It’s important that the scope and goals be described in detail, and agreed upon, prior to any penetration testing attempts.

2. Select the proper pen-testing tools

The penetration tester usually has a standard set of hacking tools that they use all the time, but they might have to look for and stock up on different tools depending on the ethical hacking job. For example, if the penetration tester is asked to attack SQL servers and has no relevant experience, they might want to start researching and testing different SQL attack tools.

Most penetration testers start with a Linux OS “distro” that is specialized for penetration testing. Linux distros for hacking come and go over the years, but right now the Kali distro is the one most professional penetration testers prefer. There are thousands of hacking tools, including a bunch of stalwarts that nearly every pen tester uses.

The most important point of any hacking tool, beyond its quality and fit for the job at hand, is to make sure it does not contain malware or other code designed to hack the hacker. The vast majority of hacking tools that you can get on Internet, especially for free, contain malware and undocumented backdoors. You can usually trust the most common and popular hacking tools, like Nmap, but the best pen testers write and use their own tools because they don’t trust anything written by someone else.

3. Discovery: Learn about your pen-test target

Every penetration tester begins their asset hacking (excluding social engineering techniques for this discussion) by learning as much about the pen test targets as they can. They want to know IP addresses, OS platforms, applications, version numbers, patch levels, advertised network ports, users, and anything else that can lead to an exploit. It is a rarity that a pen tester won’t see an obvious potential vulnerability by spending just a few minutes looking at an asset. At the very least, even if they don’t see something obvious, they can use the information learned in discovery for continued analysis and attack tries.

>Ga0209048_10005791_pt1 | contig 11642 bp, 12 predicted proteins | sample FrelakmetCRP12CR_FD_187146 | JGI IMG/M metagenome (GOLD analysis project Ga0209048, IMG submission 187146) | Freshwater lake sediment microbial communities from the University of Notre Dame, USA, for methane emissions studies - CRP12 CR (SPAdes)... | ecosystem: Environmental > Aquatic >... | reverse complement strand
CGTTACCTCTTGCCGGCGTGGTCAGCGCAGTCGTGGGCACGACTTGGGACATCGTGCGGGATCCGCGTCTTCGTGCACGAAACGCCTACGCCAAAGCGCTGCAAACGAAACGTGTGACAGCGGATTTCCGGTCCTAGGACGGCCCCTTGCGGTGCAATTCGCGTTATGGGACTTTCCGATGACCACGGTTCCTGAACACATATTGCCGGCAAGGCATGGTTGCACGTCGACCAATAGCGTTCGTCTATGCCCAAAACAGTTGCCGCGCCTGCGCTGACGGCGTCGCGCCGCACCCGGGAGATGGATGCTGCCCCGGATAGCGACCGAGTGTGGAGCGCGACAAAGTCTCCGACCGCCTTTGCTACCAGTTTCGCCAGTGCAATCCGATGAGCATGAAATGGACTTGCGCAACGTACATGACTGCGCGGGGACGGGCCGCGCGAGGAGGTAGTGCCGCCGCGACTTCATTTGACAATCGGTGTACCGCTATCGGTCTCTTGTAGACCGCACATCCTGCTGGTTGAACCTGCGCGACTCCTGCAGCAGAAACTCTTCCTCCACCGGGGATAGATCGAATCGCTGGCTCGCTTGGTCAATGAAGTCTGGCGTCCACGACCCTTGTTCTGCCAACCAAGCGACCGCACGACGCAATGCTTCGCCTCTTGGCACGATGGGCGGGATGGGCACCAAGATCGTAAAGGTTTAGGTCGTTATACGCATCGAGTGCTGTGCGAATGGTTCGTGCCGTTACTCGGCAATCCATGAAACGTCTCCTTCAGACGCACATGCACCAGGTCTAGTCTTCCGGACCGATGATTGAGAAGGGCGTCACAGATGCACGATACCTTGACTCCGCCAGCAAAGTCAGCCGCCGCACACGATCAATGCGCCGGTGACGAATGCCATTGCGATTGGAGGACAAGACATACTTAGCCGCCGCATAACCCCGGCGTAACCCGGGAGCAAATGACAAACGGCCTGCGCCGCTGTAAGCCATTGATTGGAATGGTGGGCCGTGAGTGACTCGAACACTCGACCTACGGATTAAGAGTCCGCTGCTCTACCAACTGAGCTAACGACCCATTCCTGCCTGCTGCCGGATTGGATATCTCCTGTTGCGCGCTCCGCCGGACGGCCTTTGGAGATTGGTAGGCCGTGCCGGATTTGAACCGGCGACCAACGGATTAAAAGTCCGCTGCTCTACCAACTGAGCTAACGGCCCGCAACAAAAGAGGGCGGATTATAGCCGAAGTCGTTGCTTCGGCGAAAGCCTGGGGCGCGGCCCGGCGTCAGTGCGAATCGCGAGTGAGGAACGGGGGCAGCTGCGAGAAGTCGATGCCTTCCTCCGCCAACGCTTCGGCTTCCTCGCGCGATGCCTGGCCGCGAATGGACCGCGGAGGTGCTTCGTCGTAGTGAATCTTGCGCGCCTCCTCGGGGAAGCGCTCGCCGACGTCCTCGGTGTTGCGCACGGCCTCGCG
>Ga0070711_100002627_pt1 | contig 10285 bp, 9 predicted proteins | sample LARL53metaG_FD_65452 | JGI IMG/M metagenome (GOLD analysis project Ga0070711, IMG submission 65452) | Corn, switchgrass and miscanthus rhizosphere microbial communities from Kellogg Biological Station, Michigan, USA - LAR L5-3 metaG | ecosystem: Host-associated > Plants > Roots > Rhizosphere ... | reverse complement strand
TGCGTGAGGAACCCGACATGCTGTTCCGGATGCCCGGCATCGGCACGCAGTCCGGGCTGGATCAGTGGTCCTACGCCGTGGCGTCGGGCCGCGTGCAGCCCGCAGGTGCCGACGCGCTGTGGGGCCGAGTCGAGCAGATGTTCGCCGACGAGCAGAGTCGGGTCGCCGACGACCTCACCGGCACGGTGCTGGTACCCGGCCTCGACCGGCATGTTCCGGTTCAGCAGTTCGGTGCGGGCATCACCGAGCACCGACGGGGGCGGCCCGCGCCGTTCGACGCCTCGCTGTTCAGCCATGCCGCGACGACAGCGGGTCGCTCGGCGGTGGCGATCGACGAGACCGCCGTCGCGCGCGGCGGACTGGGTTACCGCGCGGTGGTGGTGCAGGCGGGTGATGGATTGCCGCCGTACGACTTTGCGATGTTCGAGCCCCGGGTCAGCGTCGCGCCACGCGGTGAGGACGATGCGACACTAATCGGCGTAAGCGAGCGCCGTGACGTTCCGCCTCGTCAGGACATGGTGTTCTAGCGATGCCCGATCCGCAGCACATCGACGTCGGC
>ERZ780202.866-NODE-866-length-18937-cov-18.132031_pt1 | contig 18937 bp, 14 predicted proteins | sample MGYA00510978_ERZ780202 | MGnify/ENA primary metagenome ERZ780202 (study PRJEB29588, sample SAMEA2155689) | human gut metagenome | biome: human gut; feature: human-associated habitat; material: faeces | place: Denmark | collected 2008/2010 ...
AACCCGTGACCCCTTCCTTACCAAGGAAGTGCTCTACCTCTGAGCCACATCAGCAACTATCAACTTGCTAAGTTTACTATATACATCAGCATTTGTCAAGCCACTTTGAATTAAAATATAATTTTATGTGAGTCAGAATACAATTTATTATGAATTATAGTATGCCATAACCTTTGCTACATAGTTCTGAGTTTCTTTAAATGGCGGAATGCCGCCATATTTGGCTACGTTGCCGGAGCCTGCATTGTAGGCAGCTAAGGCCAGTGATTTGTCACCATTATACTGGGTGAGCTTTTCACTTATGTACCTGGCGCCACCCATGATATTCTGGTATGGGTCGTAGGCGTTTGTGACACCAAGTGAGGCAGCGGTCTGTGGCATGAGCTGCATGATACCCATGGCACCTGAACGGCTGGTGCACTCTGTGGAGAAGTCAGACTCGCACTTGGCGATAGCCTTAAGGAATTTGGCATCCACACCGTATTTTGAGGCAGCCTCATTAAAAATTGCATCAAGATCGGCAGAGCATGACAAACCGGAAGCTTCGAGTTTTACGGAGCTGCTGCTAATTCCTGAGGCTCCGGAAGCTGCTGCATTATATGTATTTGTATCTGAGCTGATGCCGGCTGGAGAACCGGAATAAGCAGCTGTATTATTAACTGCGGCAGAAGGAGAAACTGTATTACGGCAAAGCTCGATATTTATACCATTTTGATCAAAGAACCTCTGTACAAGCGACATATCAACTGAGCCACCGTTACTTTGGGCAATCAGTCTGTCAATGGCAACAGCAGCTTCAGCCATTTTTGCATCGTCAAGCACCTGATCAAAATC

4. Exploitation: Break into the target asset

This is what the ethical hacker is being paid for – the “break-in.” Using the information learned in the discovery phase, the pen tester needs to exploit a vulnerability to gain unauthorized access (or denial of service, if that is the goal). If the hacker can’t break-in to a particular asset, then they must try other in-scope assets. Personally,

if I’ve done a thorough discovery job, then I’ve always found an exploit. I don’t even know of a professional penetration tester that has not broken into an asset they were hired to break into, at least initially, before their delivered report allowed the defender to close all the found holes. I’m sure there are penetration testers that don’t always find exploits and accomplish their hacking goals, but if you do the discovery process thorough enough, the exploitation part isn’t as difficult as many people believe. Being a good penetration tester or hacker is less about being a genius and more about patience and thoroughness.

Depending on the vulnerability and exploit, the now gained access may require “privilege escalation” to turn a normal user’s access into higher administrative access. This can require a second exploit to be used, but only if the initial exploit didn’t already give the attacker privileged access.

Depending on what is in scope, the vulnerability discovery can be automated using exploitation or vulnerability scanning software. The latter software type usually finds vulnerabilities, but does not exploit them to gain unauthorized access.